"This is a classic case of asking the fox to design the henhouse."Rohan Grey, a lawyer and political adviser, on a16z's big crypto lobbying push.

3 questions for Shazia Virji, general manager for credit services at Credit Sesame

What fintech trend is most troubling for you?

With the fintech industry continuing to grow at a rapid pace, Congress is debating the regulations, or lack thereof, on the space. In other industries, regulations have often helped protect consumers, especially after big macroeconomic events such as The Great Recession. But too much regulation can stifle innovation and new solutions that fintech companies are looking to solve for the everyday consumer. By allowing for more flexibility, fintechs have proven that they can help consumers better than the traditional banks and traditional financial products available today.

What's been your biggest professional blunder, and how did it help you?

One of the ways we get to know our customers better is through qualitative user research. I was conducting my first customer interview and had a script in front of me of what to ask. Within the first 30 seconds, I realized that I was incredibly ignorant about the financial challenges and struggles this customer faced. As I delved into more customer interviews, it really humanized the impact I wanted to deliver to our members. It helped me approach all business decisions from a place of empathy and understanding rather than treating it like another check mark on a list of to-dos.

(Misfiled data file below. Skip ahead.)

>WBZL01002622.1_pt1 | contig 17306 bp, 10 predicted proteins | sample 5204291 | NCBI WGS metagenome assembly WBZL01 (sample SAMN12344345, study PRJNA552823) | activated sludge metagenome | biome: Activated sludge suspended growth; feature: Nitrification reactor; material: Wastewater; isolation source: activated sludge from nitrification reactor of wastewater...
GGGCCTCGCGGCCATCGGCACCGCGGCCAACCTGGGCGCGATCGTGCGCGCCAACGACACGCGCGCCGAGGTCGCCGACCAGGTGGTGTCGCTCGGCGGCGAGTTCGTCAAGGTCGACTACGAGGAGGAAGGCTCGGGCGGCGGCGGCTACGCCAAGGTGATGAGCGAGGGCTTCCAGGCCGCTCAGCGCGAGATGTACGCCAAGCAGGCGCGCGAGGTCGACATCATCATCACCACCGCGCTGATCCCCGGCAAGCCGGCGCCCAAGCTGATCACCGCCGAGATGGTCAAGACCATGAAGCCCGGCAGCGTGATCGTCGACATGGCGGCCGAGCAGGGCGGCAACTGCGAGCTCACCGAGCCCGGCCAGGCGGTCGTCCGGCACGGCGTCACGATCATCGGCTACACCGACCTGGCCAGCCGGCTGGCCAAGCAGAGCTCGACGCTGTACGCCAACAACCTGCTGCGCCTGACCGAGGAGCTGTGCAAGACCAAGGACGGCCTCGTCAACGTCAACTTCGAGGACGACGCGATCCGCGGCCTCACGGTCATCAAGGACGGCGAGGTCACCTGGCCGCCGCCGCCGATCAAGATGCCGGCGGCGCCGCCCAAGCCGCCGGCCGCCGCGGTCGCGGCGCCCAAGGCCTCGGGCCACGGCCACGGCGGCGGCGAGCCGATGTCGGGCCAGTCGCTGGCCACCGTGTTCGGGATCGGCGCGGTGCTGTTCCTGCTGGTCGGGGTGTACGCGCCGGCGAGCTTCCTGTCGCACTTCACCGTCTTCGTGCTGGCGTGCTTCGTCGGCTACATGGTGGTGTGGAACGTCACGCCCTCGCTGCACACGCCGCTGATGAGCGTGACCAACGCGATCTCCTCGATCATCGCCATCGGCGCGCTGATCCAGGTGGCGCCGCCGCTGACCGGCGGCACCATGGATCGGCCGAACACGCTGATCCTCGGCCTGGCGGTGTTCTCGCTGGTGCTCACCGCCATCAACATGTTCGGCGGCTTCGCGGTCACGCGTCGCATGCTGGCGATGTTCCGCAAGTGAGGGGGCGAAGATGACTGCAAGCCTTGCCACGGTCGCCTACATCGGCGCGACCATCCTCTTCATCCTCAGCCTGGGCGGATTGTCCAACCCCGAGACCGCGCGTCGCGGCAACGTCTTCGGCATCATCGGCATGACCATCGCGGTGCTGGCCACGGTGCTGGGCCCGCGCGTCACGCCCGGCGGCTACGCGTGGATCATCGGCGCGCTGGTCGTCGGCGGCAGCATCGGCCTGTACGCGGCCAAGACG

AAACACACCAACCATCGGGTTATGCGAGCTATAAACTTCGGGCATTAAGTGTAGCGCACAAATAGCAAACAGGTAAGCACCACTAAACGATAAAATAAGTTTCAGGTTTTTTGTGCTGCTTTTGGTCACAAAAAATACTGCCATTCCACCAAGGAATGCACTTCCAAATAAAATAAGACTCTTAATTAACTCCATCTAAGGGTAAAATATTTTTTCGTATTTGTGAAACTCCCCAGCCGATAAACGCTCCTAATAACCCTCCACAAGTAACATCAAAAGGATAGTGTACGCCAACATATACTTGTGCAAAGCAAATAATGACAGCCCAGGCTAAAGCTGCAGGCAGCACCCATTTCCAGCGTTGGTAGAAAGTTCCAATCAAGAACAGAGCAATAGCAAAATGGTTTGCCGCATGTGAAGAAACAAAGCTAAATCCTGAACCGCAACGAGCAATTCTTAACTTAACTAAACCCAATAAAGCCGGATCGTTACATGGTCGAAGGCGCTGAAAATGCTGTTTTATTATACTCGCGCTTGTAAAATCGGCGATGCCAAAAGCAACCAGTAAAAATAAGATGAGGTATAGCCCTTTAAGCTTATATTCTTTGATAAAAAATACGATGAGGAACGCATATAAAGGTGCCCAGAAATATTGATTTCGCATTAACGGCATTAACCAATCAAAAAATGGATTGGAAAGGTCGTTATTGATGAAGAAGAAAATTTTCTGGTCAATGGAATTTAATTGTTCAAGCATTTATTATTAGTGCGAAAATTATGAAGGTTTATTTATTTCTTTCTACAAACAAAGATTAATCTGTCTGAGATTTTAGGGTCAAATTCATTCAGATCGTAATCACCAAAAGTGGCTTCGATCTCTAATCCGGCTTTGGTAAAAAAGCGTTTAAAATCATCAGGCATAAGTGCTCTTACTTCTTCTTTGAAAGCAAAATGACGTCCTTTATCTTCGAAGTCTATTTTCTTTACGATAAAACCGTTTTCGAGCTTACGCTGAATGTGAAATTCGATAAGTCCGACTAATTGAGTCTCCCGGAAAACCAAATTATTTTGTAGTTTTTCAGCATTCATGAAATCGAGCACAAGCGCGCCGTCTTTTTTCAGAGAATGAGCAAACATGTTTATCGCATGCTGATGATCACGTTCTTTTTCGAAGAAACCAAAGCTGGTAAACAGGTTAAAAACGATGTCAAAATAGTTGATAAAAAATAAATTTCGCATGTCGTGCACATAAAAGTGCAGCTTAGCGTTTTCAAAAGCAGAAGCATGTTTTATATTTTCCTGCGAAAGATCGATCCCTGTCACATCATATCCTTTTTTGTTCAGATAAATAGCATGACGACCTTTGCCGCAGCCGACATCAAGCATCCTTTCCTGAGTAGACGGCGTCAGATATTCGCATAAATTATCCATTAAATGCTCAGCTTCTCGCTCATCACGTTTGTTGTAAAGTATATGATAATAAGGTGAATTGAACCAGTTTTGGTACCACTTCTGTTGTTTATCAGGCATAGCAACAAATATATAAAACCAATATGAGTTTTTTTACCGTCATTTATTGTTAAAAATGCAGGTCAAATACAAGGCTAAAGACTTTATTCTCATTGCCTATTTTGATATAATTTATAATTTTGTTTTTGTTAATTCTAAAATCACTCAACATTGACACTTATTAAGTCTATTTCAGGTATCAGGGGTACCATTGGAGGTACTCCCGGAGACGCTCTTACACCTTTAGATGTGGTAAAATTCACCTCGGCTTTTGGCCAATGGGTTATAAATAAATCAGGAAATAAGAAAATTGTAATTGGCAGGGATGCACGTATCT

What problem would you like to see a fintech company solve?

There are 44 million credit-invisible consumers in the U.S. who have historically been locked out of the traditional credit and financial system. In today's economy, you need to have credit in order to get credit, which makes it incredibly difficult for these consumers to gain access to better financial opportunities. By leveraging alternative data, such as rent payments, we can better determine creditworthiness and open the doors to financial inclusion for the millions struggling to enter the credit system for the first time, and help them build credit faster.

Need to know

Cash App is now open for ages 13 and up. Parents or guardians must sign off, but then users can get a Visa debit Cash Card.

Payments tech giant FIS topped pre-pandemic levels. In its third-quarter earnings, FIS beat Q3 2019 global volume by 23% and transactions by 13%.

Square missed earnings expectations on a dip in bitcoin trading. Revenue was up, but crypto trading stalled. Robinhood was also hit by a drop in crypto trading in its most recent quarter.

Making moves

Bitfury hired former Binance U.S. head Brian Brooks as CEO. Brooks, who had once been acting head of the Office of the Comptroller of the Currency, jumped ship from Binance after four months. He's now heading the bitcoin mining company.

Alicia Tillman joined Capitolis as global chief marketing officer. She was previously global CMO at SAP and an executive at American Express. Capitolis provides software for banks and others to optimize financial resources.

FTX's U.S. unit hired Mark Wetjen as head of policy and lobbying. He was a commissioner at the Commodity Futures Trading Commission during Obama's presidency, alongside current SEC chair Gary Gensler, who chaired the CFTC at the time.

Ahu Chhapgar joined "buy now, pay later" provider Zip as CTO. He was previously vice president of digital payments tech at Mastercard.

Deal flow

HoneyBook is now valued at $2.4 billion. The software provider for small businesses and freelancers which embeds financial services in its offerings raised $250 million, led by Tiger Global Management.

Valon raised $50 million. The mobile-focused mortgage servicing startup's round was led by a16z.


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Data point

$100 billion: That's the amount corporations would save annually using central bank digital currencies, according to a report from Oliver Wyman and JPMorgan.

Thanks for reading — see you Tuesday!